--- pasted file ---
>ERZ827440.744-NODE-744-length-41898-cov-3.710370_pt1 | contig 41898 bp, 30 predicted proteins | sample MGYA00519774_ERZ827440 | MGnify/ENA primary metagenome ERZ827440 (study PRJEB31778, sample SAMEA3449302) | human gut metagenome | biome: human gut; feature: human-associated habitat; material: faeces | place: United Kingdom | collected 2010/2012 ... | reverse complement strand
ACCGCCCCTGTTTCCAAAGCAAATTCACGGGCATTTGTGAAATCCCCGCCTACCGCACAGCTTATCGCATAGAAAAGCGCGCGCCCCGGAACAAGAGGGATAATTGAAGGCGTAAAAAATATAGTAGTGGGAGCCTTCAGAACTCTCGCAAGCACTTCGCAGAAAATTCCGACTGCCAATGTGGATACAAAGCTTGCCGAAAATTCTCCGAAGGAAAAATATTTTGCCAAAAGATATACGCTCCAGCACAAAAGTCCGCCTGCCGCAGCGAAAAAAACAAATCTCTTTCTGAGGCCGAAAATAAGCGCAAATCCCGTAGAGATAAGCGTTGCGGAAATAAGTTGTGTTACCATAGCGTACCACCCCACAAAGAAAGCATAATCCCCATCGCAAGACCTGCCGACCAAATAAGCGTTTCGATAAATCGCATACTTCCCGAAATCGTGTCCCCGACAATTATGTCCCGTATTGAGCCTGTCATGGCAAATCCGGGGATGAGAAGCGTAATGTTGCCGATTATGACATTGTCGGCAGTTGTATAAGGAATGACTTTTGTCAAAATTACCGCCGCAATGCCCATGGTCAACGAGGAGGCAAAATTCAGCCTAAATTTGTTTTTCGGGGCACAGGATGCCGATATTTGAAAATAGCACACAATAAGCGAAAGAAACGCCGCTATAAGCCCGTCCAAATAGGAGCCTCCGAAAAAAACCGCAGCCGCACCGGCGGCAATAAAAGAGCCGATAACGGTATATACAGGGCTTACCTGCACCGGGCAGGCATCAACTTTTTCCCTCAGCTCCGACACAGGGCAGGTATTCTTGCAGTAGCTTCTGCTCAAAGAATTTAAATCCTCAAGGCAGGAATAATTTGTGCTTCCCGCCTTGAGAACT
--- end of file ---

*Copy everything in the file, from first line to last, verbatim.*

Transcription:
>ERZ827440.744-NODE-744-length-41898-cov-3.710370_pt1 | contig 41898 bp, 30 predicted proteins | sample MGYA00519774_ERZ827440 | MGnify/ENA primary metagenome ERZ827440 (study PRJEB31778, sample SAMEA3449302) | human gut metagenome | biome: human gut; feature: human-associated habitat; material: faeces | place: United Kingdom | collected 2010/2012 ... | reverse complement strand
ACCGCCCCTGTTTCCAAAGCAAATTCACGGGCATTTGTGAAATCCCCGCCTACCGCACAGCTTATCGCATAGAAAAGCGCGCGCCCCGGAACAAGAGGGATAATTGAAGGCGTAAAAAATATAGTAGTGGGAGCCTTCAGAACTCTCGCAAGCACTTCGCAGAAAATTCCGACTGCCAATGTGGATACAAAGCTTGCCGAAAATTCTCCGAAGGAAAAATATTTTGCCAAAAGATATACGCTCCAGCACAAAAGTCCGCCTGCCGCAGCGAAAAAAACAAATCTCTTTCTGAGGCCGAAAATAAGCGCAAATCCCGTAGAGATAAGCGTTGCGGAAATAAGTTGTGTTACCATAGCGTACCACCCCACAAAGAAAGCATAATCCCCATCGCAAGACCTGCCGACCAAATAAGCGTTTCGATAAATCGCATACTTCCCGAAATCGTGTCCCCGACAATTATGTCCCGTATTGAGCCTGTCATGGCAAATCCGGGGATGAGAAGCGTAATGTTGCCGATTATGACATTGTCGGCAGTTGTATAAGGAATGACTTTTGTCAAAATTACCGCCGCAATGCCCATGGTCAACGAGGAGGCAAAATTCAGCCTAAATTTGTTTTTCGGGGCACAGGATGCCGATATTTGAAAATAGCACACAATAAGCGAAAGAAACGCCGCTATAAGCCCGTCCAAATAGGAGCCTCCGAAAAAAACCGCAGCCGCACCGGCGGCAATAAAAGAGCCGATAACGGTATATACAGGGCTTACCTGCACCGGGCAGGCATCAACTTTTTCCCTCAGCTCCGACACAGGGCAGGTATTCTTGCAGTAGCTTCTGCTCAAAGAATTTAAATCCTCAAGGCAGGAATAATTTGTGCTTCCCGCCTTGAGAACT